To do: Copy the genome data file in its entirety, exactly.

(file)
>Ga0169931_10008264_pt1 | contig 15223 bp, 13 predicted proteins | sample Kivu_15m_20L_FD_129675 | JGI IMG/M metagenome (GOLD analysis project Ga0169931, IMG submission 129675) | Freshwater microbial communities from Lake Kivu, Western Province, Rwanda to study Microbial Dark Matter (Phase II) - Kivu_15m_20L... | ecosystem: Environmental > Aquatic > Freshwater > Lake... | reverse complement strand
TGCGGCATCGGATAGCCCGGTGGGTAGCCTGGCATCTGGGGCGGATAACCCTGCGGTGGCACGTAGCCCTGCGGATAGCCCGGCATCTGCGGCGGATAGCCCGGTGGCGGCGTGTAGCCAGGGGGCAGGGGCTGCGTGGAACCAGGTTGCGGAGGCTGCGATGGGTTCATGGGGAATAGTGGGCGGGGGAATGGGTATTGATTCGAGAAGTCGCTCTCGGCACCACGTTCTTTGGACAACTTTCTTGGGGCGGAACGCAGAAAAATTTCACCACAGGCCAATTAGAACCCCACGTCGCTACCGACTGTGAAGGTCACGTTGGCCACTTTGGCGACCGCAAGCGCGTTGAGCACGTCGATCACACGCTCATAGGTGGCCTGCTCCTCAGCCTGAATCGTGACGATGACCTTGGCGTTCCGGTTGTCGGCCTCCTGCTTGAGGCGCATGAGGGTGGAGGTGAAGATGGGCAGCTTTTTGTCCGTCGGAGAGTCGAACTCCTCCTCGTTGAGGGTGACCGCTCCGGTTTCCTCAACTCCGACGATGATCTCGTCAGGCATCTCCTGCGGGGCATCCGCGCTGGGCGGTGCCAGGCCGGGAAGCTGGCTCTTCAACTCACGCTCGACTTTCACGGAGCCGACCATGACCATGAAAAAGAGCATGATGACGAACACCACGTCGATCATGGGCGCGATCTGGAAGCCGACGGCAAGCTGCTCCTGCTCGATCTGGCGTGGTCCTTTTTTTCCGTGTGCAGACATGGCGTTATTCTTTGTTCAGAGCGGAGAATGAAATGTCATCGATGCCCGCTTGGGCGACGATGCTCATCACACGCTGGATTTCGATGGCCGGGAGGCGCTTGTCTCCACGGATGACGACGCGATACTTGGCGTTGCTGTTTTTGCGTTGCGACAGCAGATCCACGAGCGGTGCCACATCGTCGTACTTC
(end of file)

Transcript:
>Ga0169931_10008264_pt1 | contig 15223 bp, 13 predicted proteins | sample Kivu_15m_20L_FD_129675 | JGI IMG/M metagenome (GOLD analysis project Ga0169931, IMG submission 129675) | Freshwater microbial communities from Lake Kivu, Western Province, Rwanda to study Microbial Dark Matter (Phase II) - Kivu_15m_20L... | ecosystem: Environmental > Aquatic > Freshwater > Lake... | reverse complement strand
TGCGGCATCGGATAGCCCGGTGGGTAGCCTGGCATCTGGGGCGGATAACCCTGCGGTGGCACGTAGCCCTGCGGATAGCCCGGCATCTGCGGCGGATAGCCCGGTGGCGGCGTGTAGCCAGGGGGCAGGGGCTGCGTGGAACCAGGTTGCGGAGGCTGCGATGGGTTCATGGGGAATAGTGGGCGGGGGAATGGGTATTGATTCGAGAAGTCGCTCTCGGCACCACGTTCTTTGGACAACTTTCTTGGGGCGGAACGCAGAAAAATTTCACCACAGGCCAATTAGAACCCCACGTCGCTACCGACTGTGAAGGTCACGTTGGCCACTTTGGCGACCGCAAGCGCGTTGAGCACGTCGATCACACGCTCATAGGTGGCCTGCTCCTCAGCCTGAATCGTGACGATGACCTTGGCGTTCCGGTTGTCGGCCTCCTGCTTGAGGCGCATGAGGGTGGAGGTGAAGATGGGCAGCTTTTTGTCCGTCGGAGAGTCGAACTCCTCCTCGTTGAGGGTGACCGCTCCGGTTTCCTCAACTCCGACGATGATCTCGTCAGGCATCTCCTGCGGGGCATCCGCGCTGGGCGGTGCCAGGCCGGGAAGCTGGCTCTTCAACTCACGCTCGACTTTCACGGAGCCGACCATGACCATGAAAAAGAGCATGATGACGAACACCACGTCGATCATGGGCGCGATCTGGAAGCCGACGGCAAGCTGCTCCTGCTCGATCTGGCGTGGTCCTTTTTTTCCGTGTGCAGACATGGCGTTATTCTTTGTTCAGAGCGGAGAATGAAATGTCATCGATGCCCGCTTGGGCGACGATGCTCATCACACGCTGGATTTCGATGGCCGGGAGGCGCTTGTCTCCACGGATGACGACGCGATACTTGGCGTTGCTGTTTTTGCGTTGCGACAGCAGATCCACGAGCGGTGCCACATCGTCGTACTTC